There's Max with his daily azuki scone.  Note the extra napkins on the table.


Friday, February 8, 2008

Searching for Playgrounds

So far, Max and I have checked out two playgrounds.  We came across our first one by accident yesterday on a leisurely stroll in the Akasaka area.  I peered up a narrow side street and saw a set of stone steps that led to the archway of a shrine.  With nothing better to do, I rolled Max up the side street and parked the stroller at the foot of the steps.  I unclipped Max and we set up the steps.

Once we were up the steps, we saw that the shrine actually sat in a small park with some playground equipment. The ground on the playground side was packed dirt (and in some areas mud) - in contrast to the lovely stone pathways that surrounded the shrine.

I was unsure how to properly conduct myself at a shrine.  There was a structure with small pool of water filled by a bamboo pipe and two dipping utensils.  Max wanted to play in the water but I thought better of it.  Instead we wandered on the pathway and played with small stones lining the walkways.

Soon we headed to the playground and Max quickly learned to climb up and send himself down the slide.  He went up and down for a while and played on some other structures.  We watched the birds flying above and played on the stone lions guarding the shrine.  We were the only ones in the park and it was peaceful.

With mud encrusted in the soles of our shoes, we finally said our farewells to the lions and headed slowly down the stone steps back into the bustle of a Tokyo morning.


Today, we ventured further, to Robot Park, which is literally adjacent to our future apartment in Roppongi Hills.  As the playground came into view, Max began to squeal with delight so we hurried across the street and up a slope to join the other parents, kids and strollers. 

It was a mixed crowd - both Japanese and International.   Most kids were older than Max and threatened to bowl him over.  Still he ventured fearlessly about, went up and down some slides and an unusual slide whose surface was made up of round metal dowels that spun as the kids rolled across them.  Max absolutely loved it and was soon going up and down by himself.  It was so nice to see him so happy.   

Max refused to get into his stroller for our walk home so he walked alongside me through Roppongi Hills.  I finally had to force him when we were ready to reach the main road.  I think he was overtired because after protesting he dropped off to sleep, lulled  by the roar of traffic.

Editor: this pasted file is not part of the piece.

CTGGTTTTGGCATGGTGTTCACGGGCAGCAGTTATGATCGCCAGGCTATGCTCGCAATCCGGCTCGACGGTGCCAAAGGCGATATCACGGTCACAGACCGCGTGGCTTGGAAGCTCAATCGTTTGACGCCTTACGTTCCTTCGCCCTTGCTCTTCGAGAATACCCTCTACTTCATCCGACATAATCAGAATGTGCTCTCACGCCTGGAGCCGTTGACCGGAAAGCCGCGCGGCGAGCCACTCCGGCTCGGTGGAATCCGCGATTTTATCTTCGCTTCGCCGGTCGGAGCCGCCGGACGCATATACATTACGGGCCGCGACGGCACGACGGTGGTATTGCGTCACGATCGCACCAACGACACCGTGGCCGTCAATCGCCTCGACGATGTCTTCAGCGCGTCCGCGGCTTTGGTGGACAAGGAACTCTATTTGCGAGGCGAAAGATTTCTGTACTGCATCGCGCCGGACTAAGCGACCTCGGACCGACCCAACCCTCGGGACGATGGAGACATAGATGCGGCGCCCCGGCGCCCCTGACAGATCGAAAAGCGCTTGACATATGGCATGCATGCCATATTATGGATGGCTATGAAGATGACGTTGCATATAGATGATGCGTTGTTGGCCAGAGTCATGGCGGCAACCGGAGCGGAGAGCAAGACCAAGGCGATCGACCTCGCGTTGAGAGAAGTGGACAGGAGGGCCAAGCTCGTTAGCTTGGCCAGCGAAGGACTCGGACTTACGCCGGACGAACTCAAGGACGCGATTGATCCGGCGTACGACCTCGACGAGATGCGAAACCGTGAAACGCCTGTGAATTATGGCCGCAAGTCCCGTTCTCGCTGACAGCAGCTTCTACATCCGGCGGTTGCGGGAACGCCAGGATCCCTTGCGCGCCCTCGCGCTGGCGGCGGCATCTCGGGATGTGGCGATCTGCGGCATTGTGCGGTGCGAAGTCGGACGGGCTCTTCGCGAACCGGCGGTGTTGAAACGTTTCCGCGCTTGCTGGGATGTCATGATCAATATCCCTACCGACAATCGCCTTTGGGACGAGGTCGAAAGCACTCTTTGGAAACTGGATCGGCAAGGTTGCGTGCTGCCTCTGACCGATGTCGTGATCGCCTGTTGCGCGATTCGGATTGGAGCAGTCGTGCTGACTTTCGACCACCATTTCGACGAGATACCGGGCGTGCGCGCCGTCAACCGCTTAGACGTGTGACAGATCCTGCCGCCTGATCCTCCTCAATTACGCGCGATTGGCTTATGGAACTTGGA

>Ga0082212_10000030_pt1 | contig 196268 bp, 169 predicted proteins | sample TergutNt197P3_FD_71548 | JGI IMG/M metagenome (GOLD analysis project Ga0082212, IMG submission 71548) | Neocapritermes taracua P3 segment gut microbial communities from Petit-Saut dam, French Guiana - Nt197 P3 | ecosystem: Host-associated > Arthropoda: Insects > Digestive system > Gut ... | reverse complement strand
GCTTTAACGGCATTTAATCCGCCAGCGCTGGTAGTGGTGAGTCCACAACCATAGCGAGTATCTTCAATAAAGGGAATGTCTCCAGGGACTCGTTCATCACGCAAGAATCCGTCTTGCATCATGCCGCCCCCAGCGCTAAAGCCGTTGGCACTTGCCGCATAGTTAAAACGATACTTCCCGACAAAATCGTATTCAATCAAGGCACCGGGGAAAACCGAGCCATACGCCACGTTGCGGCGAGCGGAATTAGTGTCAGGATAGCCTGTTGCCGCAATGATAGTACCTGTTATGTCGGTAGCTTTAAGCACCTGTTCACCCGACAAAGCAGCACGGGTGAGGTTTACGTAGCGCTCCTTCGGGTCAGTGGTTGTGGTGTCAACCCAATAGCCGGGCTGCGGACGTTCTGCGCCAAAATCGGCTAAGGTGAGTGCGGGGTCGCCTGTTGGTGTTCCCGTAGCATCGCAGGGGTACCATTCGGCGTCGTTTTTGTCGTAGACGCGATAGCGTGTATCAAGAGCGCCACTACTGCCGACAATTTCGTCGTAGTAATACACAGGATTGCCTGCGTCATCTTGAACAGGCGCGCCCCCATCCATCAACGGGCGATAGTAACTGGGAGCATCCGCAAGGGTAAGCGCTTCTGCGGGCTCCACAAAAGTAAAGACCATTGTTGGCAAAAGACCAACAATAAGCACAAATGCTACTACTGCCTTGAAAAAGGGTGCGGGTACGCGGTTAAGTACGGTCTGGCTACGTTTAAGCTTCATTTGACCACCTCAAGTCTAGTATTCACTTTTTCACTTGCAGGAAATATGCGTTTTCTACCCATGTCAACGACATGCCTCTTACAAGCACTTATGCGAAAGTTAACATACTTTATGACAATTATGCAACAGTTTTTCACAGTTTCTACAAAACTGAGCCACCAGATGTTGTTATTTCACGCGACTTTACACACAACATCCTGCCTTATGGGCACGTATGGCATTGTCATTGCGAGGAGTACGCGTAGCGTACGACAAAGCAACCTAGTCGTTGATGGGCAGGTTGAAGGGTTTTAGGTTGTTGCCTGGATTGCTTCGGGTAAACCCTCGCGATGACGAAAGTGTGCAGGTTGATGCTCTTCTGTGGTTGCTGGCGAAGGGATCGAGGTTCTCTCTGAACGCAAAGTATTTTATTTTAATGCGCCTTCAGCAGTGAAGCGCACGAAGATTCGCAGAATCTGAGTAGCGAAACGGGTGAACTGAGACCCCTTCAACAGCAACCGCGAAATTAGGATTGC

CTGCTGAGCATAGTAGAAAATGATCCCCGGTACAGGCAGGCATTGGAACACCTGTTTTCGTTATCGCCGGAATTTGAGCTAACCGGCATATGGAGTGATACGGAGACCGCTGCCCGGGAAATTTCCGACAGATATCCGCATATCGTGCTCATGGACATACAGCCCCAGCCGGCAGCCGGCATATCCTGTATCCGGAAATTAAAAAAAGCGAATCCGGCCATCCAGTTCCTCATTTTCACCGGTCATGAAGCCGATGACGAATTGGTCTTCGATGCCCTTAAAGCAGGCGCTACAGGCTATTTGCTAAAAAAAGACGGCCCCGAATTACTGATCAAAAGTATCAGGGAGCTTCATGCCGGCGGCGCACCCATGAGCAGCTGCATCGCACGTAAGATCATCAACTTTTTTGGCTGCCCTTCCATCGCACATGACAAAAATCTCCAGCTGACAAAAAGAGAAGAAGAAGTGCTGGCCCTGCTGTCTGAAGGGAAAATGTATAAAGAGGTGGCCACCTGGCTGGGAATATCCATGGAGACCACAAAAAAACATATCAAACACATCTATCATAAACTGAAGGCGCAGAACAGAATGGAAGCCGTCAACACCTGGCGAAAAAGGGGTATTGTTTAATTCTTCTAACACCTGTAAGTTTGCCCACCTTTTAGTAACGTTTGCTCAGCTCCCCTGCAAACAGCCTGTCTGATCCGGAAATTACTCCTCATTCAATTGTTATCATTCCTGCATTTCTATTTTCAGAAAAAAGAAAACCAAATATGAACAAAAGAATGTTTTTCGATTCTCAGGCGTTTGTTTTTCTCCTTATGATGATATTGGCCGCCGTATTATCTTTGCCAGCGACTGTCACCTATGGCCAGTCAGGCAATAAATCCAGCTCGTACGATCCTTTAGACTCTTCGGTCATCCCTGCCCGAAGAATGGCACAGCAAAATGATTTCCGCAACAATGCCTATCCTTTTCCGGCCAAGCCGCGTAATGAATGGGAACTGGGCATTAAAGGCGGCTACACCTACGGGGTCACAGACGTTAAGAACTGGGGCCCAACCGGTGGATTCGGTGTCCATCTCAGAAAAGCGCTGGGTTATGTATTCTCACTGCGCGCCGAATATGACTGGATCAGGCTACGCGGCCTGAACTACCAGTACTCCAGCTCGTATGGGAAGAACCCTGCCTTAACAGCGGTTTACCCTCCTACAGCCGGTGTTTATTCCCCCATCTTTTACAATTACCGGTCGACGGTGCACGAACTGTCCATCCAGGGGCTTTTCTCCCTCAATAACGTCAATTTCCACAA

Thursday, February 7, 2008

Day one: Highlights

I'll mention that the white glove service continued as we checked into our temporary corporate apartment in Akasaka.  The person at the front desk nearly outdid himself welcoming us and helping us with our bags and getting us settled into our apartment.  I was beginning to like this strange new country...

We passed our first evening in the apartment figuring out the heating system - eachroom has a ceiling mounted forced air heater/AC unit operated by remote control, watching TV and eating cornflakes.  Max and I crashed by 8PM and were back up again at 3AM.  So we played... and I ate more cornflakes.  Rich took over with Max and I went back to sleep from about 4:30-6:30. And that was the beginning of our first full day in Tokyo.

It rained/snowed throughout the day.  This photo on the right was taken in Azabu-juban as we walked up to Roppongi Hills to see our new apartment.

Other highlights of the day
1) Max's three hour nap
2) The local pita shop run by an Israeli with a penchant for Guns n' Roses.  When I ventured in to buy falafel for lunch I was greeted by "Welcome to the Jungle".  I felt like I was back in high school art class with the stoners.
3) Heated floors and toilet seats
4) Finally seeing our future apartment and Max running gleefully around in it
     ....the photo below is Max in our new apartment with a frighteningly modern phone/intercom touchscreen thing

Departure remembered

Yes, it has taken me until today - our 2nd full day here in Tokyo - to sit down and post my first entry.  Our final days in the U.S., spent packing up our home in Maplewood and saying goodbye to friends and family, were choked with the sadness of mourning.   As our belongings were boxed and loaded - bound for two years of lonely storage, my sense of rootedness vanished. There is a reason they are called "belongings".  They are the items that allow you to feel that you belong somewhere.  And without them, I was adrift.

Little by little, our house was emptied.  Max, Cherry and I ate our last lunch together "picnic style" on a flattened piece of cardboard in our empty spare bedroom.  Max, standing confused in his empty room, pointing to a spot on the wall, his big brown eyes asking me "where is my butterfly?"  These and other moments broke my heart.

In New York, where we spent our final three days, the mood was a bit more upbeat, as we saw friends and family in back-to-back blocks of time.  Still, I could not shake the sadness.

Rising on Monday morning, February 4th, I set my mind on auto-pilot as we gathered our bags and boarded a van to Newark airport.  Just keeping Max, Rich and myself and our carry on items together took enough energy to keep my mind off the dreaded 13 hour flight ahead of us.

In retrospect, the dreaded flight passed relatively smoothly.  While Max slept minimally and I did not sleep at all, he was mostly manageable.  We spent a fair amount of time on the floor doing puzzles, watching DVDs and peeling and sticking stickers.  I'll save you, reader, from further detail.  Trust me - it was pretty boring.  Let's just say that we finally landed.